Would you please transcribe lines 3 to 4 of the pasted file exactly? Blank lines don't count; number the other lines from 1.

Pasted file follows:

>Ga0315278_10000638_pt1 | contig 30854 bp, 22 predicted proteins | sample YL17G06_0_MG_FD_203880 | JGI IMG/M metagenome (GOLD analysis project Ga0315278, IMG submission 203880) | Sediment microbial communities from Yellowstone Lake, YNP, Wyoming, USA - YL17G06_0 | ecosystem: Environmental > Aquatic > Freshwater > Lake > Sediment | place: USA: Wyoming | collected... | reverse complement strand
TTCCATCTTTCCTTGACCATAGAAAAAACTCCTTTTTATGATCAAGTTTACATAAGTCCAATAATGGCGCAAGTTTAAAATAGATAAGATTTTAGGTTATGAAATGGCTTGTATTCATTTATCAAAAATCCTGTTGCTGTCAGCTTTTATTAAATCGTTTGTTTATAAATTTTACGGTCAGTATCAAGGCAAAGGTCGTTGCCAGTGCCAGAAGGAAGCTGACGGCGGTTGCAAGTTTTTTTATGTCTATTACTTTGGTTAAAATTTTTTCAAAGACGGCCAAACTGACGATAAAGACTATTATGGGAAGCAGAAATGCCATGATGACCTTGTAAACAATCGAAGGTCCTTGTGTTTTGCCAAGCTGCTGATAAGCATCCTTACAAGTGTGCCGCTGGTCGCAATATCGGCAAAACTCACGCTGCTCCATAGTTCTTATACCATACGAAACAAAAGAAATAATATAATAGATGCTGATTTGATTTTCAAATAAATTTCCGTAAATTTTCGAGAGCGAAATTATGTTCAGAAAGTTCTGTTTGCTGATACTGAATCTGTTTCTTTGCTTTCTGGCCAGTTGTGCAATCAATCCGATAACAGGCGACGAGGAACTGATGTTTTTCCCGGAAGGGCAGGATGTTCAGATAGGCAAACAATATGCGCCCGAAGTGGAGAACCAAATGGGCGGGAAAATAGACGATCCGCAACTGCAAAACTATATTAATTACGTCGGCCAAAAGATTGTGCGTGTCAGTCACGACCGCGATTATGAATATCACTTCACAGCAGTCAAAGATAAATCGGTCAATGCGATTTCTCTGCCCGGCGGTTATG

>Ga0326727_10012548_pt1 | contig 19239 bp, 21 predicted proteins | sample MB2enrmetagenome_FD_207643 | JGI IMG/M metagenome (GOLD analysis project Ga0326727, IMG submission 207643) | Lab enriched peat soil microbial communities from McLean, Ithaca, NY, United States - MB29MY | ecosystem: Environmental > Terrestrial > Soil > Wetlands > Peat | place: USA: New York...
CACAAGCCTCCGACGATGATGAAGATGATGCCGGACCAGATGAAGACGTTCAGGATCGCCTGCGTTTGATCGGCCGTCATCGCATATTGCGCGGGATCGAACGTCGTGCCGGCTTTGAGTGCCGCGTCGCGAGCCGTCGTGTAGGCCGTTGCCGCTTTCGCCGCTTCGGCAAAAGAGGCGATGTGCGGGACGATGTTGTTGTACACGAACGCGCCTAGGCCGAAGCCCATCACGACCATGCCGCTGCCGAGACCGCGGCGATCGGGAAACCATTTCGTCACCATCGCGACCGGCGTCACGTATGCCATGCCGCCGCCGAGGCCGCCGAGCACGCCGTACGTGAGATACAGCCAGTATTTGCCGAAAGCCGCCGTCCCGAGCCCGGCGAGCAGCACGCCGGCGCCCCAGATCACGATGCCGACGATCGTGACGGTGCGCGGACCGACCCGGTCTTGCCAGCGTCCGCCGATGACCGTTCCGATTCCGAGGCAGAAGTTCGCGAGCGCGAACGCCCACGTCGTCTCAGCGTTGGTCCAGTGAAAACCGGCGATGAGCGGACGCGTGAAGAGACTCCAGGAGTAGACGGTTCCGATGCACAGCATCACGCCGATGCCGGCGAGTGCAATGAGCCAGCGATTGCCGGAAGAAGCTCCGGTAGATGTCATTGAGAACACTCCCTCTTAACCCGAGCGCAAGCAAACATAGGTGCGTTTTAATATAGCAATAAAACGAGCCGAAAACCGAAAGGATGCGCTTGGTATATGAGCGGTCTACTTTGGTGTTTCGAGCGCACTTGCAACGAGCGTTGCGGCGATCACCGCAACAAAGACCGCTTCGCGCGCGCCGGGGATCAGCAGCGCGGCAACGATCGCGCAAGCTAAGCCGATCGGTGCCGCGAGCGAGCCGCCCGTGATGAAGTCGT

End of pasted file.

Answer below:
>Ga0326727_10012548_pt1 | contig 19239 bp, 21 predicted proteins | sample MB2enrmetagenome_FD_207643 | JGI IMG/M metagenome (GOLD analysis project Ga0326727, IMG submission 207643) | Lab enriched peat soil microbial communities from McLean, Ithaca, NY, United States - MB29MY | ecosystem: Environmental > Terrestrial > Soil > Wetlands > Peat | place: USA: New York...
CACAAGCCTCCGACGATGATGAAGATGATGCCGGACCAGATGAAGACGTTCAGGATCGCCTGCGTTTGATCGGCCGTCATCGCATATTGCGCGGGATCGAACGTCGTGCCGGCTTTGAGTGCCGCGTCGCGAGCCGTCGTGTAGGCCGTTGCCGCTTTCGCCGCTTCGGCAAAAGAGGCGATGTGCGGGACGATGTTGTTGTACACGAACGCGCCTAGGCCGAAGCCCATCACGACCATGCCGCTGCCGAGACCGCGGCGATCGGGAAACCATTTCGTCACCATCGCGACCGGCGTCACGTATGCCATGCCGCCGCCGAGGCCGCCGAGCACGCCGTACGTGAGATACAGCCAGTATTTGCCGAAAGCCGCCGTCCCGAGCCCGGCGAGCAGCACGCCGGCGCCCCAGATCACGATGCCGACGATCGTGACGGTGCGCGGACCGACCCGGTCTTGCCAGCGTCCGCCGATGACCGTTCCGATTCCGAGGCAGAAGTTCGCGAGCGCGAACGCCCACGTCGTCTCAGCGTTGGTCCAGTGAAAACCGGCGATGAGCGGACGCGTGAAGAGACTCCAGGAGTAGACGGTTCCGATGCACAGCATCACGCCGATGCCGGCGAGTGCAATGAGCCAGCGATTGCCGGAAGAAGCTCCGGTAGATGTCATTGAGAACACTCCCTCTTAACCCGAGCGCAAGCAAACATAGGTGCGTTTTAATATAGCAATAAAACGAGCCGAAAACCGAAAGGATGCGCTTGGTATATGAGCGGTCTACTTTGGTGTTTCGAGCGCACTTGCAACGAGCGTTGCGGCGATCACCGCAACAAAGACCGCTTCGCGCGCGCCGGGGATCAGCAGCGCGGCAACGATCGCGCAAGCTAAGCCGATCGGTGCCGCGAGCGAGCCGCCCGTGATGAAGTCGT